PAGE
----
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Collagen, Vitamin D3 for Heart Health?

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According to research linked and excerpted below, collagen (col) benefits from  vitamin D to enhance skin, bone, and hopefully, my heart.

I am a long-term cancer survivor. I developed a late stage side effect called chemotherapy-induced cardiomyopathy fully 15 years after I underwent the various chemotherapies that damaged my heart.

When I first flipped into chronic atrial fibrillation (afib), I was prescribed a conventional heart medicine called metoprolol. I experienced nasty side effects and decided to try to manage my heart with evidence-based non-conventional therapies.

I’ve been taking collagen as well as a dozen other supplements shown to enhance heart health for years now. I recently found the studies linked below that talk about the importance of adding vitamin D with collagen.

Why do I take collagen?

Collagen is a protein that makes up a significant portion of our skin, hair, nails, joints, and connective tissues. It plays a crucial role in maintaining the structural integrity of these tissues. Collagen supplementation has gained popularity in recent years, and some potential physical benefits include:

  1. Improved Skin Health: Collagen is a major component of the skin. As we age, collagen production naturally decreases, which can lead to wrinkles, sagging skin, and decreased elasticity. Supplementing with collagen may help improve skin hydration, elasticity, and overall appearance.
  2. Stronger Hair and Nails: Collagen is also a key component of hair and nails. Taking collagen supplements may help strengthen hair and nails, reducing brittleness and breakage.
  3. Joint Health: Collagen is an important component of the cartilage that cushions joints. Some studies suggest that collagen supplementation may help reduce joint pain and improve joint function, especially in people with conditions like osteoarthritis.
  4. Bone Health: Collagen provides the framework for bones. While calcium and other minerals are crucial for bone health, collagen also plays a supportive role. Some studies suggest that collagen supplements may help improve bone density and reduce the risk of fractures.
  5. Muscle Mass and Strength: Col contains a high concentration of the amino acid glycine, which is important for the formation of creatine, a compound that promotes muscle growth and strength. Some research suggests that col supplementation may help increase muscle mass and strength, especially when combined with resistance training.
  6. Gut Health: Col contains the amino acid glutamine, which is important for maintaining the health of the intestinal lining. Some people find that collagen supplementation helps with digestive issues and may support overall gut health.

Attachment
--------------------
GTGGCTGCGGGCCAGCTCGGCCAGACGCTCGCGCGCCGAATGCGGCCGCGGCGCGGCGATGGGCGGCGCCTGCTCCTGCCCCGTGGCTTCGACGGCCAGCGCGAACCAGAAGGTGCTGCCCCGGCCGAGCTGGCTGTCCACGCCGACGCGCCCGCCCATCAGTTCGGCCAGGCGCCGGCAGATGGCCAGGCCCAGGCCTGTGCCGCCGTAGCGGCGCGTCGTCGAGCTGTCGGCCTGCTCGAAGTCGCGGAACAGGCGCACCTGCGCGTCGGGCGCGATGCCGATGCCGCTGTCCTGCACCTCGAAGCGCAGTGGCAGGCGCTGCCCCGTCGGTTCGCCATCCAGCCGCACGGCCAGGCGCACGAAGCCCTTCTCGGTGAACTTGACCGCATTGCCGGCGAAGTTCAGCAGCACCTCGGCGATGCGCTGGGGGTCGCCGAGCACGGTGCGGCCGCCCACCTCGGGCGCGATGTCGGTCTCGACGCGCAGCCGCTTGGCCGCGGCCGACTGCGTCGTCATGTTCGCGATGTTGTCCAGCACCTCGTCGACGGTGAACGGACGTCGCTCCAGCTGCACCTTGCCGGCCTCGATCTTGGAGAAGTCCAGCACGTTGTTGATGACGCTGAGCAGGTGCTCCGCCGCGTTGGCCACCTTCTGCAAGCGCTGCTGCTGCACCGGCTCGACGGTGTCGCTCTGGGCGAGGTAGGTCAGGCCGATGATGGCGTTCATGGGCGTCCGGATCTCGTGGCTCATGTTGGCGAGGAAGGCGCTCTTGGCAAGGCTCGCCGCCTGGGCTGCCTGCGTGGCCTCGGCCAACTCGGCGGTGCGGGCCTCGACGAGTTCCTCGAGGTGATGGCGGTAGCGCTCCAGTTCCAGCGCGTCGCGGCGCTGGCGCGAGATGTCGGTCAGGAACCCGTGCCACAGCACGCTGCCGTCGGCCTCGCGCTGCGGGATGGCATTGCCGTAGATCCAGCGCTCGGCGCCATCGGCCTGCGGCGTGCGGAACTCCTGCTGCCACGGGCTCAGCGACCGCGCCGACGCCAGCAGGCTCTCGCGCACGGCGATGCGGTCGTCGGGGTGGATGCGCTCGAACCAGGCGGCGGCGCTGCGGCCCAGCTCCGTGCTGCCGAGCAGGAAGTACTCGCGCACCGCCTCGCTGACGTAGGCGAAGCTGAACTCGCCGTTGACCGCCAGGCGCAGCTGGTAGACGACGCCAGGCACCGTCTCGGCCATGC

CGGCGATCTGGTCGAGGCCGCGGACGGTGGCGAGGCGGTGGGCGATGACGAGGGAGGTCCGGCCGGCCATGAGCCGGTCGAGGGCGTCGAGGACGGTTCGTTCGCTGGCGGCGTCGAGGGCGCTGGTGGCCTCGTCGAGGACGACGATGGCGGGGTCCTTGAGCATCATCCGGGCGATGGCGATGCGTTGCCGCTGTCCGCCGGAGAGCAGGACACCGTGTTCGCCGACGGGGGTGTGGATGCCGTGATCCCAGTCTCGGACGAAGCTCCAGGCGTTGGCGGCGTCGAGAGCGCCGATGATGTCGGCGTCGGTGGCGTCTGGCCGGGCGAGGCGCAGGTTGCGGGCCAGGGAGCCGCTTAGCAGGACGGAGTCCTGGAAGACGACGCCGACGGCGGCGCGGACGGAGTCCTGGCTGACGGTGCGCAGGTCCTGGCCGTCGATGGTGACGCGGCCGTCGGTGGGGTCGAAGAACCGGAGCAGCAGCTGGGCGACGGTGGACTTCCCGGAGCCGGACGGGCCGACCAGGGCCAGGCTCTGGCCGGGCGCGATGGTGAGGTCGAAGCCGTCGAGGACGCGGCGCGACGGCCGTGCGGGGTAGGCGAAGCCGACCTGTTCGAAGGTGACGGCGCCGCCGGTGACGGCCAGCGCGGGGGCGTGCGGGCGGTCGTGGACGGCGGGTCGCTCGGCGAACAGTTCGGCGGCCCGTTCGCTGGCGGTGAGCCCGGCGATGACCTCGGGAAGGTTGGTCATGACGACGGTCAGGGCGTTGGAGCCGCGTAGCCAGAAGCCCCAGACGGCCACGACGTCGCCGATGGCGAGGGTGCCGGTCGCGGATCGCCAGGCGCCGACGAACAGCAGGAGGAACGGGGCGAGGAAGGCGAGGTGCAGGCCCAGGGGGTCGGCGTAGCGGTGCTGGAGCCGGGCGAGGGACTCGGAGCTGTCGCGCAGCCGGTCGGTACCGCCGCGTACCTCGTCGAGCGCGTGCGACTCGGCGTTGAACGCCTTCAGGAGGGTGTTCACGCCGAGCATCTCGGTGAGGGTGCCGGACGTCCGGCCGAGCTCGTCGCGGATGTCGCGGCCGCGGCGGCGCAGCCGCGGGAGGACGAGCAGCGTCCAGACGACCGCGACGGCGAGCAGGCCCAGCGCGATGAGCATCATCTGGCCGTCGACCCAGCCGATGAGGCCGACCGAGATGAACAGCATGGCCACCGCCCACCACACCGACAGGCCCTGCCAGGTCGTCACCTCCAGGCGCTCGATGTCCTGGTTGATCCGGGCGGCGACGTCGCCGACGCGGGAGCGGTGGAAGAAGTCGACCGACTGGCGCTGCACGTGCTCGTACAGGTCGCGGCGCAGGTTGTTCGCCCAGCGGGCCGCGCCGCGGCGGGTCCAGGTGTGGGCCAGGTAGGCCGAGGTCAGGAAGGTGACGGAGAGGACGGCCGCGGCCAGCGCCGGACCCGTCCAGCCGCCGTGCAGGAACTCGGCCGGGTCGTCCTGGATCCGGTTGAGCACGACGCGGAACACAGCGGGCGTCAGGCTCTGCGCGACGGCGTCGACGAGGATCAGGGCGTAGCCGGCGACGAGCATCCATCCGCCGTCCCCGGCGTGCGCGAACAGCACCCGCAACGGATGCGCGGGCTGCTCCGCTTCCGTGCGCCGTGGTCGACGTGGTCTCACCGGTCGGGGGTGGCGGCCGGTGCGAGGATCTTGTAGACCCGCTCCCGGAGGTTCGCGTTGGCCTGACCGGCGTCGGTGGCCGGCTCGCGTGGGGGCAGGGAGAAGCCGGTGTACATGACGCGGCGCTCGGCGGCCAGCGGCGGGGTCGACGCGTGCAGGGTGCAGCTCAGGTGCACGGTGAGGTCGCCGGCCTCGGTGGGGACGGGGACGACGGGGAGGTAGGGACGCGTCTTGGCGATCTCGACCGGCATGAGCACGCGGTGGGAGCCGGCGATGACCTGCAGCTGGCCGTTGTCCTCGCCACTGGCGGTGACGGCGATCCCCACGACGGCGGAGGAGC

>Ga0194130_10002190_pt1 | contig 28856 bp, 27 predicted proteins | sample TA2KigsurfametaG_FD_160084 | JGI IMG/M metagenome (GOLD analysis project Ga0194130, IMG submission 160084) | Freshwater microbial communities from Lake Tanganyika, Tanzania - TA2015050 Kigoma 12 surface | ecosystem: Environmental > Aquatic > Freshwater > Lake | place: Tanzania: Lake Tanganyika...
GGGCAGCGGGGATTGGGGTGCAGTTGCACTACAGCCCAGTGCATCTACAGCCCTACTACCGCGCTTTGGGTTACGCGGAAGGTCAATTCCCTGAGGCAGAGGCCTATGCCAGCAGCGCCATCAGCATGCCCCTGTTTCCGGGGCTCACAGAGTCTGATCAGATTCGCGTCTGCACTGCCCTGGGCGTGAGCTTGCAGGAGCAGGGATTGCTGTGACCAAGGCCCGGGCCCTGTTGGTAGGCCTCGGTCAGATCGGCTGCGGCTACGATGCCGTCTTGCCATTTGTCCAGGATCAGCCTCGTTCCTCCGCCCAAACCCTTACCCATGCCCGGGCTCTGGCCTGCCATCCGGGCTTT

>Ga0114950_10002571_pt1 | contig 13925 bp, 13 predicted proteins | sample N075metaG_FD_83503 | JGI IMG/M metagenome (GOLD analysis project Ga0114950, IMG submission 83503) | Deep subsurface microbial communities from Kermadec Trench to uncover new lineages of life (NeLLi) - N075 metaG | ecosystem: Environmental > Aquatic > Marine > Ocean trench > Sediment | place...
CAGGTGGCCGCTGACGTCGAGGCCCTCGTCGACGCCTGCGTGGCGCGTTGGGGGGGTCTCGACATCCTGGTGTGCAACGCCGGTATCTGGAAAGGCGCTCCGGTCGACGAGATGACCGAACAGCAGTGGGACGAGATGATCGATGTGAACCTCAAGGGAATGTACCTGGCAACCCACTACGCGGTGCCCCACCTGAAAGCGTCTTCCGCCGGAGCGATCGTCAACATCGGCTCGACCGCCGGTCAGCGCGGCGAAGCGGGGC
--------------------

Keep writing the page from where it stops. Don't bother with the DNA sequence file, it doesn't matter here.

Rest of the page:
7. Wound Healing: Col is involved in the formation of new skin tissue during wound healing. Some studies suggest that col supplements may help speed up the healing process.
  8. Heart Health: Col provides structure to blood vessels. While more research is needed, some studies suggest that collagen supplementation may help improve blood vessel function and reduce the risk of heart-related conditions.

I don’t mean to come across as being anti-conventional heart therapies. As a long-term cancer survivor, I’ve learned that evidence-based non-conventional therapies can complement conventional therapies to benefit the patient.

Are you a cancer survivor? Do you have chemotherapy-induced cardiomyopathy? Let me know- David.PeopleBeatingCancer@gmail.com

Hang in there,

David Emerson

  • Cancer Survivor
  • Cancer Coach
  • Director PeopleBeatingCancer

Modeling collagen remodeling

“Col is the main load bearing protein in many soft tissues, and in cardiovascular tissues in particular. In many tissues col has a specific architecture that is crucial for the biomechanical function of the tissue. Typical examples are the hammock-shaped col architecture in heart valves and a helical pattern in arteries. One of the objectives in cardiovascular tissue engineering is the reconstitution of this architecture…”

Relationship Between 25-Hydroxyvitamin D, Renin, and Collagen Remodeling Biomarkers in Atrial Fibrillation

“The interplay between vitamin D, the renin–angiotensin system (RAS), and collagen remodeling has been implicated in the pathogenesis of various cardiovascular diseases.

This study sought to explore this relationship in atrial fibrillation (AF) by profiling plasma levels of 25-hydroxyvitamin D, RAS biomarkers, and col remodeling biomarkers using the enzyme-linked immunosorbent assay method.

We hypothesized that 25-hydroxyvitamin D levels would inversely correlate with RAS biomarkers and that levels of RAS and col remodeling biomarkers would positively correlate with each other.

These data suggest that 25-hydroxyvitamin D may influence RAS activation, and renin may help mediate the col remodeling process in AF. Understanding mediators of RAS dysregulation in AF may elucidate targets for therapeutic intervention to prevent col remodeling…”

 

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